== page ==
Our Adventures

  • 05 Apr 2014

    Tesco and the allergen labelling laws - are we confused or are we confused?

    Posted: 05 Apr 2014

    Oh dear. Tesco unwittingly stepped into the eye of an allergen labelling storm earlier this week. It started with a comment on Facebook where a mum expressed her annoyance that suddenly a 'May contain nuts' warning had appeared on the new Tesco 'Free from' chocolate buttons.

    Parents of children with multiple allergies will completely understand her frustration. When your child is already on a restricted diet, to find that a previously safe product may now be unsafe, is extremely irritating. All the more so because the 'May Contain Nuts' disclaimer is so damn vague. Does it contain nuts, or doesn't it?

    Tesco's first few responses to the comment on Facebook were less than clear. A post from their Customer Care team stated the 'May contain...' disclaimer would now be placed on ALL of their own brand products. This lit the touch paper of readers' annoyance and at the last count there were 228 comments on this post. 

    Although Tesco tried to field questions and give clear answers, some of their responses gave cause for concern. At one point, another Tesco representative didn't seem to understand that there is a difference between peanuts (technically a legume, not a nut) and tree nuts. The company seemed to suggest that their 'May contain nuts' disclaimer will include peanuts as well as tree nuts (this added to the confusion, because of course this is not the case).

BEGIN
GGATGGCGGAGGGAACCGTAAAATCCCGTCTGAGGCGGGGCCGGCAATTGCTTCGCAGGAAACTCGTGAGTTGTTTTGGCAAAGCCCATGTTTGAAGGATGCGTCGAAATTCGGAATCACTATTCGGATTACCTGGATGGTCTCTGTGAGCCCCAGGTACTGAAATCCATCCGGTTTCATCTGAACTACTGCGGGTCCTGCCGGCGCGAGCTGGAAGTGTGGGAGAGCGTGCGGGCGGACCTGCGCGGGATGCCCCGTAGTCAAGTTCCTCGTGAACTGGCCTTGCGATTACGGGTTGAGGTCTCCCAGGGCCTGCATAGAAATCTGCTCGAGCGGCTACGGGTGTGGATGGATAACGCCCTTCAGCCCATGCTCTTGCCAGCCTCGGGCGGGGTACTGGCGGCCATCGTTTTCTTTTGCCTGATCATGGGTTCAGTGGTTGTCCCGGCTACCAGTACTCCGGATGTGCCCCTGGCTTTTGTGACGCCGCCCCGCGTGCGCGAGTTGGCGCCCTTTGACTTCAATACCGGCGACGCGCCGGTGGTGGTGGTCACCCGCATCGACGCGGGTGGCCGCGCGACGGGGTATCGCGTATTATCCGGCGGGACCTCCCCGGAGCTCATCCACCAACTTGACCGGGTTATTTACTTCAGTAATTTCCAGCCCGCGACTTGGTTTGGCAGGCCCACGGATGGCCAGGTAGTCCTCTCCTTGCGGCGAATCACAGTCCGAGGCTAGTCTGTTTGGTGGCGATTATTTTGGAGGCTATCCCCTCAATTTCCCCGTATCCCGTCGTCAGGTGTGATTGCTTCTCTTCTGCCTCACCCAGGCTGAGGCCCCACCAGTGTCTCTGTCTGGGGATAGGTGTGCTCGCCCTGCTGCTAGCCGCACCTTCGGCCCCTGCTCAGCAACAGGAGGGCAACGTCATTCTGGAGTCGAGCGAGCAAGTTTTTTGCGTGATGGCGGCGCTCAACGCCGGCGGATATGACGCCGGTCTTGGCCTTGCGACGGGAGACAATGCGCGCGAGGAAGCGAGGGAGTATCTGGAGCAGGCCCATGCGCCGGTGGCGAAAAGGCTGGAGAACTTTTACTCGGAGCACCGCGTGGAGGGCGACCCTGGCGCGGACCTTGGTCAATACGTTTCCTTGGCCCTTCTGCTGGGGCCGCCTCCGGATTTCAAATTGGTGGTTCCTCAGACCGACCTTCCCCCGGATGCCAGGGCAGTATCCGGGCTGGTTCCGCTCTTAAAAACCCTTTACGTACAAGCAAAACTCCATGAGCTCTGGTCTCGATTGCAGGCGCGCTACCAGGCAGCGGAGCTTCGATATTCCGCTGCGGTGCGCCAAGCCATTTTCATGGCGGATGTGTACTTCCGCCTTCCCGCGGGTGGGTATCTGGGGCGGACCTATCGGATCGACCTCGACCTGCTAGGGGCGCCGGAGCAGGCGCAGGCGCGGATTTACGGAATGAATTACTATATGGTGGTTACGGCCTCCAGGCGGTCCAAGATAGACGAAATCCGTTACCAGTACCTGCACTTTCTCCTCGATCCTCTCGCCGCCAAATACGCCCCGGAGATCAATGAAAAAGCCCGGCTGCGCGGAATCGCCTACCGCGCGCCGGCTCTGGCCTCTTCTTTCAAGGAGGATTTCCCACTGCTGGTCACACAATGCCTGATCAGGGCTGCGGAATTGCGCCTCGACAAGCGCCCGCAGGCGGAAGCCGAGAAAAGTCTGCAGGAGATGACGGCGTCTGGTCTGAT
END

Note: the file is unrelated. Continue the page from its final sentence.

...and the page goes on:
Why does this matter? Because children with food allergies are required to follow a restricted diet, and if they can tolerate tree nuts or peanuts, then that's a useful way for parents to sneak extra protein into their diet. So it IS important to make a distinction between peanuts and tree nuts in a product. And bonus points to those manufacturers that go one step further by also clarifying the type of tree nut/s it may have come into contact with too.

    It's crucial that we keep chipping away at the misconceptions that exist about food allergies. This sort of confusion is worrying, and reaffirms the need for education across the board (looks like the online allergy workshop for schools that I'm creating this year will be beneficial not just to children, but adults too).

    To recap the changes in EU legislation and labelling laws coming into effect from December this year, you can read this previous  blog post. Louise at Nutmums has also put together some useful nut-specific information too.

    And I'm curious; what do you do about 'May contain' disclaimers on products? Are you über cautious and avoid all products mentioning traces of nuts? Or do you get your Sherlock hat on, call manufacturers and ask for specific information about the product and what the 'may contain' statement actually means?

    Let me know in the comments box below, or on Facebook or Twitter.

    comments powered by Disqus